Early in the book Harari notes that the word Sapiens means 'wise' and Homo means 'man' - so we are men who are wise, something that my own world view (I've always been an atheist and now have embraced nihilism, which is very freeing to say the least) has a hard time reconciling. Perhaps the most compelling argument made by Harari is the way in which humanity has the ability to organise ourselves by using 'fictions' that create realities that are not rooted in the objective world around us, such as money, nationalism and religion. These fictions have united us as a species and have helped foster much of our evolutionary success, however they have also led to great suffering and decision-making that has led to calamities that have left us with a future that is cloudy at best. 

A fine example of the negative power of these fictions is the recent Australian election. Australia's Liberal party is one of the most morally reprehensible governments in modern history, yet they easily won the election and increased their parliamentary majority. In Scott Morrison we have a Pentecostal Christian (don't get me started) who a few years ago brandished a lump of coal in parliament to illustrate his belief that coal is nothing to be afraid of (yes, he is a climate change denier/criminal). The principal fictions at play here are capitalism, combined with an ideological belief that humanity's impact on the world is negligible and in any case absolutely necessary in order to maintain the status quo. The election was dubbed by many commentators as the climate election, yet despite having seen the leader of our country brandish a lump of coal in parliament Australians chose to ignore the most urgent problem of our times to vote for him anyway (I know it was more complex than that, however climate change is the main deal here). Clearly the fictional systems we are enmeshed in sway our thinking in such a way that we can happily choose to ignore the objective fact of climate change.


A certain Homo Sapien with some 'harmless' coal

Although Sapiens is not a flawless book; Harari often labours his points with lengthy extrapolations that sometimes cause the book to get bogged down, it is an important book. It is pleasing that Sapiens has remained a best seller for years and it is partly down to the fact that Harari has achieved the right balance between intelligent writing and producing a text that can be readily read by the general population. Sapiens should be part of the high school curriculum, although no doubt that would start a fresh bout of culture wars with the right arguing that Harari is too left wing and therefore dangerous to our treasured cultural fictions.

Monday, 17 June 2019

Asymmetry - Lisa Halliday (2018)

Rating: Excellent

There's a scene right at the end of David Bowie's twenty minute video Jazzin' for Blue Jean (1984) where Bowie's rock star character, Screaming Lord Byron, leaves with Bowie's every-man character's female interest (Bowie plays both characters). Every-man Bowie engages in a tirade against the retreating rock star and then breaks character and talks to the director (Julian Temple) and production crew about how the scene should be re-shot. Bowie and Temple then argue about the merits of being 'clever clever'. Asymmetry is just like Bowie and Temple's postmodern take on the music video; it is 'clever clever' and perhaps a bit too clever for its own good. It also uses most of the typical postmodern techniques that have become all too familiar and therefore a bit stale. The novel is arranged into three seemingly disparate sections - Folly, Madness and Desert Island Discs, yet they are connected by a series of clues. There are innumerable allusions to writers and novels and the female protagonist in Folly is called Alice and she does indeed descend down the rabbit hole into a relationship with a much older man, a writer called Blazer, whom is based on Philip Roth, whom Halliday had a relationship with when she was in her twenties. I could go on...(but I only write two paragraphs these days...)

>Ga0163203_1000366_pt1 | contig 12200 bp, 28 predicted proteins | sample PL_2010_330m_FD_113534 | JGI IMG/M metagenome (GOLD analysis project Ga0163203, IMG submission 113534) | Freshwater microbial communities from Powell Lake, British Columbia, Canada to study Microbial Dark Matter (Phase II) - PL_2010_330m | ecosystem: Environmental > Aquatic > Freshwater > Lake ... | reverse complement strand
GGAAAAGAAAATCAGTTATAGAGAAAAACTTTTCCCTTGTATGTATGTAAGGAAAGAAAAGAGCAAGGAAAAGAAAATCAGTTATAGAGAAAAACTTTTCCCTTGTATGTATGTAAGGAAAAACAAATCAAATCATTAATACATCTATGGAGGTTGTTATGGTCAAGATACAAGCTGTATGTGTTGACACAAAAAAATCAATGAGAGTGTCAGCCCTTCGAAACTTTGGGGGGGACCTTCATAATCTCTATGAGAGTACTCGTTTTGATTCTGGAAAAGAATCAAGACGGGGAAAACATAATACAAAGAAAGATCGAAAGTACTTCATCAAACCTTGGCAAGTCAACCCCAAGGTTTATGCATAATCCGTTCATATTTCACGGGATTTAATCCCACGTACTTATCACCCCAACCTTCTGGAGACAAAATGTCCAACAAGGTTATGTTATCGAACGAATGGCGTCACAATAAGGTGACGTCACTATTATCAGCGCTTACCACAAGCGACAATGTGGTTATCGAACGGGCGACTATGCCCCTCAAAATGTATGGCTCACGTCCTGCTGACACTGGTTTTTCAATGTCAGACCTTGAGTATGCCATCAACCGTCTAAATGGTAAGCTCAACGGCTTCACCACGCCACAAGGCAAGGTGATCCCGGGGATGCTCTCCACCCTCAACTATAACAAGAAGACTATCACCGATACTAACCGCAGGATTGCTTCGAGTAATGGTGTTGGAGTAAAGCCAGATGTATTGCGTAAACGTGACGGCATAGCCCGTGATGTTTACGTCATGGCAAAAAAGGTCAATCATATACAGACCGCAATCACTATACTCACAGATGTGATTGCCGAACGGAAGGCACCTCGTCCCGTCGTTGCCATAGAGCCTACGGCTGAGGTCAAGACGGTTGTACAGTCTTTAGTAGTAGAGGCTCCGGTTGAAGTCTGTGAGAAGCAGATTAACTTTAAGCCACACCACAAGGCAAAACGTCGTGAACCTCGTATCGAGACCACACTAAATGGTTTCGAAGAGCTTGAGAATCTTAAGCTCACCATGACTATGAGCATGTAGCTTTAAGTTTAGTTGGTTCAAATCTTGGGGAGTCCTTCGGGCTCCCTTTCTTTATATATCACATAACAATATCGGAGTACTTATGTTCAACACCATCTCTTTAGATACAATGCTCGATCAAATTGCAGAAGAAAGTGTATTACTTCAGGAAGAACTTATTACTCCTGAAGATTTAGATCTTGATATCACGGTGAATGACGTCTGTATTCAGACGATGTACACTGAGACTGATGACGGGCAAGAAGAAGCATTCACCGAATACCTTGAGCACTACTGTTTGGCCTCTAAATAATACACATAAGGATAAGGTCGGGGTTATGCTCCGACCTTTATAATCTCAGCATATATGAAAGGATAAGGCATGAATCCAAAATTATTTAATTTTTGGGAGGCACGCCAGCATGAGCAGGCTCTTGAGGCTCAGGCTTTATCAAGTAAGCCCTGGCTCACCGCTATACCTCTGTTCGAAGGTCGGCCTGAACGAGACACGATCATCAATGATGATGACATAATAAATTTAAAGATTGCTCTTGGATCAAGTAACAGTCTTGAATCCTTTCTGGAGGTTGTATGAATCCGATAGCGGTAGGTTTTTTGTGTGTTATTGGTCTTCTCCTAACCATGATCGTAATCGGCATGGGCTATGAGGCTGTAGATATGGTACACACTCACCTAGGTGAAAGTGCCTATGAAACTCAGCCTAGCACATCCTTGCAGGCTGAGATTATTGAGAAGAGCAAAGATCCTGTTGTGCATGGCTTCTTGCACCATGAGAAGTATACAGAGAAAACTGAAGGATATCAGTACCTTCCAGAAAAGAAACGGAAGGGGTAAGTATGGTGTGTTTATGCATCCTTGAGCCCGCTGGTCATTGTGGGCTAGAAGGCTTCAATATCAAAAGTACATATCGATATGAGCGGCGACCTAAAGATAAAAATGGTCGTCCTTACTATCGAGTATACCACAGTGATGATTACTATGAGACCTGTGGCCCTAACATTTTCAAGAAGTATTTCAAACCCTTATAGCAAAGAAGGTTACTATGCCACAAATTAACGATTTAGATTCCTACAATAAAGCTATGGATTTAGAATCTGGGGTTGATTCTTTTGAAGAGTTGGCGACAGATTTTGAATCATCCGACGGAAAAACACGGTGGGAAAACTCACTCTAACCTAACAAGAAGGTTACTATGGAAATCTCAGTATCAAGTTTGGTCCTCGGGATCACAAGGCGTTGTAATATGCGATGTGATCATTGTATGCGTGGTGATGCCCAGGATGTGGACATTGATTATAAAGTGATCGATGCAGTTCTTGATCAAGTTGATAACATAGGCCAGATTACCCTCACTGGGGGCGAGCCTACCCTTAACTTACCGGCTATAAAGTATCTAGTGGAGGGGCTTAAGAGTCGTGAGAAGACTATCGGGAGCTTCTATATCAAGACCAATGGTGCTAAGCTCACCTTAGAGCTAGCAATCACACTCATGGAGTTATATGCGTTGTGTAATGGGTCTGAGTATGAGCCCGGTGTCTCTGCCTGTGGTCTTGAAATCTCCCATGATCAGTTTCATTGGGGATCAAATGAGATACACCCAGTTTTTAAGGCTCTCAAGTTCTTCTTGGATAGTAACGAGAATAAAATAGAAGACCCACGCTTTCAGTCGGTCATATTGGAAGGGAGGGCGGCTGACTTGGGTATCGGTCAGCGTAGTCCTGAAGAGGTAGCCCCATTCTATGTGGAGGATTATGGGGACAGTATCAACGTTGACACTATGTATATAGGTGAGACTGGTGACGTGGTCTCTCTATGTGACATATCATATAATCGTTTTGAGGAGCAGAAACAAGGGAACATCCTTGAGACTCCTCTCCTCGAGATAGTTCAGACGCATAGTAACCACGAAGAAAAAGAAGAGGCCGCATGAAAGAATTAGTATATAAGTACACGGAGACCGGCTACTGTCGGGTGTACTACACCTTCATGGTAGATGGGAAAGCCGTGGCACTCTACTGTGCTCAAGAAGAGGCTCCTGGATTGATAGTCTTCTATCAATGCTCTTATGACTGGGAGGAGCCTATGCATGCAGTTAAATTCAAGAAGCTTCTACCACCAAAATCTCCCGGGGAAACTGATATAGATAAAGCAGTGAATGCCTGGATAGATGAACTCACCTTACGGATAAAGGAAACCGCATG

I completed Asymmetry with feelings of ambivalence, cynicism even; however I had to admit to myself in the end that the novel was quite an achievement. The writing is tightly focused, littered with beautiful imagery and manages to be both playful and profound, in particular during the middle section written from the perspective of Amar, an Iraqi/American citizen held for questioning at Heathrow airport in the early 1990s. Amar's character is nicely rounded, but more significantly he becomes a mouth-piece that enables Halliday to talk about political issues whilst at the same time acknowledging how talking about political issues in literature is fraught with pointlessness and pomposity - now that's clever clever. Halliday manages to pack a lot of thematic juice into what is a refreshingly short novel. She covers relationships, aging, the anxiety of influence, the role of literature in culture and the existential difficulty of finding a meaningful path through life. Asymmetry may annoy you, frustrate you, but in the end it's worth the effort and indicates that just maybe there is life left in postmodernism after all.

Thursday, 23 May 2019

Mind Over Ship - David Marusek (2009)

Rating: Admirable

Mind Over Ship is the sequel to Counting Heads (2005), an excellent novel I read before the time of this blog, some eight years or so ago. I bought Mind Over Ship not long after and I now wish that I had read it far sooner due to the fact that it is a direct continuation of the first book and also features many of the same characters. Consequently I struggled to connect with the plot, but I could at least remember most the fascinating details of the future Earth created by Marusek. Many typical science fiction tropes are present, such as AIs, high levels of mechanization, body regeneration, clones, interstellar spacecraft and extreme capitalism; however Marusek's refreshing writing style make these familiar themes into a unique proposition. In Marusek's future world (2135) clones are commodities and his exploration of clone psychology is often both entertaining and disturbing. The novel also teems with countless different kinds of nano-bots that function as everything from annoying swarms of paparazzi 'bees' to spy 'nits' that hide within the folds of the scrotum (yes, the scrotum...).